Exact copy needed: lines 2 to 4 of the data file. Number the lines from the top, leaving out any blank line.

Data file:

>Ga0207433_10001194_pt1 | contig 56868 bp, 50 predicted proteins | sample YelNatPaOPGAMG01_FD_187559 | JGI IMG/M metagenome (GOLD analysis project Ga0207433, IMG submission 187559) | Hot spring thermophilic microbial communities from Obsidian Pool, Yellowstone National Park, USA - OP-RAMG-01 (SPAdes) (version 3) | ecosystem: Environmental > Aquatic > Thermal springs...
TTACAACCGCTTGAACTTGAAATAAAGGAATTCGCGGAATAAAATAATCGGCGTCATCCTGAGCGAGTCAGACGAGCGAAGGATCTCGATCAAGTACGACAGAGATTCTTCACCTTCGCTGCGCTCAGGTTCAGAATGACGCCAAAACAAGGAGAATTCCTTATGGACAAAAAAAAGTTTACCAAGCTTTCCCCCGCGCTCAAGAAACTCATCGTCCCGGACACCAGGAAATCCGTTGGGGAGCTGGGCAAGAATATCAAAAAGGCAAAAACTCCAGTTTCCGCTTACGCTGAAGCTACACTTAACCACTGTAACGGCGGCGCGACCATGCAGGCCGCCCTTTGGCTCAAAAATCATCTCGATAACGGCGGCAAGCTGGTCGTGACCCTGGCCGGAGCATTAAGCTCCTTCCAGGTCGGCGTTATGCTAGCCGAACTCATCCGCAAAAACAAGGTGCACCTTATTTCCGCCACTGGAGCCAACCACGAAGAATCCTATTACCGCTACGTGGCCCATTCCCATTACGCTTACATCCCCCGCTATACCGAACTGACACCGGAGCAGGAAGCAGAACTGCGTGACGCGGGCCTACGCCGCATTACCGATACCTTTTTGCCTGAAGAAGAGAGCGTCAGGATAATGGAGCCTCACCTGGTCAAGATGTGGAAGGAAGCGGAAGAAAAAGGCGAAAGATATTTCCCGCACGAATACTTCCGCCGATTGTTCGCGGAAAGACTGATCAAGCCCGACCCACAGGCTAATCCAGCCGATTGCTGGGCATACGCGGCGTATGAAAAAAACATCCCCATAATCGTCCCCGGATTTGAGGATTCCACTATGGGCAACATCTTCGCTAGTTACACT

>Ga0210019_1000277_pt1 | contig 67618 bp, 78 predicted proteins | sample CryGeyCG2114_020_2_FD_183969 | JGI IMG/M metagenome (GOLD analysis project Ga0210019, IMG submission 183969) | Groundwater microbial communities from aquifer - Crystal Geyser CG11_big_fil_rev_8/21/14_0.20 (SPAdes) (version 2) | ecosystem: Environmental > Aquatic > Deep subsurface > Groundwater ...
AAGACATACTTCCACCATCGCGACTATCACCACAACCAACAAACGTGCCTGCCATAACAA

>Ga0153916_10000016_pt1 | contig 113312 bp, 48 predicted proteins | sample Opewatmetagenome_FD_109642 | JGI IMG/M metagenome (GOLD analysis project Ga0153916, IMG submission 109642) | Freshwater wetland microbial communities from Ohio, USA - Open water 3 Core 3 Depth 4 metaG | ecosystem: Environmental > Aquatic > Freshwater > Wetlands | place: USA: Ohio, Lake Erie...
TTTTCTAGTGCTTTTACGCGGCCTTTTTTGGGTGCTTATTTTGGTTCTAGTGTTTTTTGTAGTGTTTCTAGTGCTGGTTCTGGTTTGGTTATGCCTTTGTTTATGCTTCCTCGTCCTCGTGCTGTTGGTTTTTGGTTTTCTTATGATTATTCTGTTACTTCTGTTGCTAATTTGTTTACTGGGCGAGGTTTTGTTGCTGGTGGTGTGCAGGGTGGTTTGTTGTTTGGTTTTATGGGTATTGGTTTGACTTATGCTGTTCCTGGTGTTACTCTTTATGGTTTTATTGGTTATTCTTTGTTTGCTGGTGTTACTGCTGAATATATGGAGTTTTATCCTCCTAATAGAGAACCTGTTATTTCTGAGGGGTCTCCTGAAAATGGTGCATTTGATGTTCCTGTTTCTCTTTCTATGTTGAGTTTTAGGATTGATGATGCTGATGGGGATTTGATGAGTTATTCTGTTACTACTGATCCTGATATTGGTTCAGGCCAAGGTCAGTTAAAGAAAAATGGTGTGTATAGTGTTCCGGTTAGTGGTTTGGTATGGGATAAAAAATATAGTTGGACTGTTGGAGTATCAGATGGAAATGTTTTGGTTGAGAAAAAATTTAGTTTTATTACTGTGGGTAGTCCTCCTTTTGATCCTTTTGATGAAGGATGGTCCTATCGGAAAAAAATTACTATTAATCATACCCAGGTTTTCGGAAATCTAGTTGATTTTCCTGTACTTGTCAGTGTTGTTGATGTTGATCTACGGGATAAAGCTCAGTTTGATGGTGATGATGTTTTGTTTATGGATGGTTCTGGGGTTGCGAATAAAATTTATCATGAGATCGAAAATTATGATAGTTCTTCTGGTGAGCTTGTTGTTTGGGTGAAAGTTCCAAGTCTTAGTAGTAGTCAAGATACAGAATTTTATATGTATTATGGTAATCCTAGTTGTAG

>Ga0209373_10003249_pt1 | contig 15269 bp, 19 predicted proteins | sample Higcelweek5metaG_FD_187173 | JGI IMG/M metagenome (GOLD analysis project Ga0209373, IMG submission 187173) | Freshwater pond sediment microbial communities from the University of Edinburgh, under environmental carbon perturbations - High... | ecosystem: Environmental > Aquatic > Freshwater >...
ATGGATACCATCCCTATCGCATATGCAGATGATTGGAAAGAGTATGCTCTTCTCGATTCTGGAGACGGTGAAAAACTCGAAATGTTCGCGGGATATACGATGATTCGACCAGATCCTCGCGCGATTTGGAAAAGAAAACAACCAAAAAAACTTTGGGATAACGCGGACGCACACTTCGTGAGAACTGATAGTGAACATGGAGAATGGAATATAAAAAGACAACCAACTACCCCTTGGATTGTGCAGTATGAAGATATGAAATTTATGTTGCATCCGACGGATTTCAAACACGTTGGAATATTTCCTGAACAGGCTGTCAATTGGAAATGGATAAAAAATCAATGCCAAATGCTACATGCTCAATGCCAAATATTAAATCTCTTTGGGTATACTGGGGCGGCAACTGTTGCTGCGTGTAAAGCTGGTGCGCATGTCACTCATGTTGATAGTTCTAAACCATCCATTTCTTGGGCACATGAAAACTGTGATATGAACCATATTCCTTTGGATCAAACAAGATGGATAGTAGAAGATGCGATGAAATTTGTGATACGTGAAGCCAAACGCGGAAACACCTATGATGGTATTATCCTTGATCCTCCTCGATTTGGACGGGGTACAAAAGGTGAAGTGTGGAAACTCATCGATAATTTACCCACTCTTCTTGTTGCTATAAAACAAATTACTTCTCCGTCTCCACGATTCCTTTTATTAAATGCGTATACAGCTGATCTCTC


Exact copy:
TTACAACCGCTTGAACTTGAAATAAAGGAATTCGCGGAATAAAATAATCGGCGTCATCCTGAGCGAGTCAGACGAGCGAAGGATCTCGATCAAGTACGACAGAGATTCTTCACCTTCGCTGCGCTCAGGTTCAGAATGACGCCAAAACAAGGAGAATTCCTTATGGACAAAAAAAAGTTTACCAAGCTTTCCCCCGCGCTCAAGAAACTCATCGTCCCGGACACCAGGAAATCCGTTGGGGAGCTGGGCAAGAATATCAAAAAGGCAAAAACTCCAGTTTCCGCTTACGCTGAAGCTACACTTAACCACTGTAACGGCGGCGCGACCATGCAGGCCGCCCTTTGGCTCAAAAATCATCTCGATAACGGCGGCAAGCTGGTCGTGACCCTGGCCGGAGCATTAAGCTCCTTCCAGGTCGGCGTTATGCTAGCCGAACTCATCCGCAAAAACAAGGTGCACCTTATTTCCGCCACTGGAGCCAACCACGAAGAATCCTATTACCGCTACGTGGCCCATTCCCATTACGCTTACATCCCCCGCTATACCGAACTGACACCGGAGCAGGAAGCAGAACTGCGTGACGCGGGCCTACGCCGCATTACCGATACCTTTTTGCCTGAAGAAGAGAGCGTCAGGATAATGGAGCCTCACCTGGTCAAGATGTGGAAGGAAGCGGAAGAAAAAGGCGAAAGATATTTCCCGCACGAATACTTCCGCCGATTGTTCGCGGAAAGACTGATCAAGCCCGACCCACAGGCTAATCCAGCCGATTGCTGGGCATACGCGGCGTATGAAAAAAACATCCCCATAATCGTCCCCGGATTTGAGGATTCCACTATGGGCAACATCTTCGCTAGTTACACT

>Ga0210019_1000277_pt1 | contig 67618 bp, 78 predicted proteins | sample CryGeyCG2114_020_2_FD_183969 | JGI IMG/M metagenome (GOLD analysis project Ga0210019, IMG submission 183969) | Groundwater microbial communities from aquifer - Crystal Geyser CG11_big_fil_rev_8/21/14_0.20 (SPAdes) (version 2) | ecosystem: Environmental > Aquatic > Deep subsurface > Groundwater ...
AAGACATACTTCCACCATCGCGACTATCACCACAACCAACAAACGTGCCTGCCATAACAA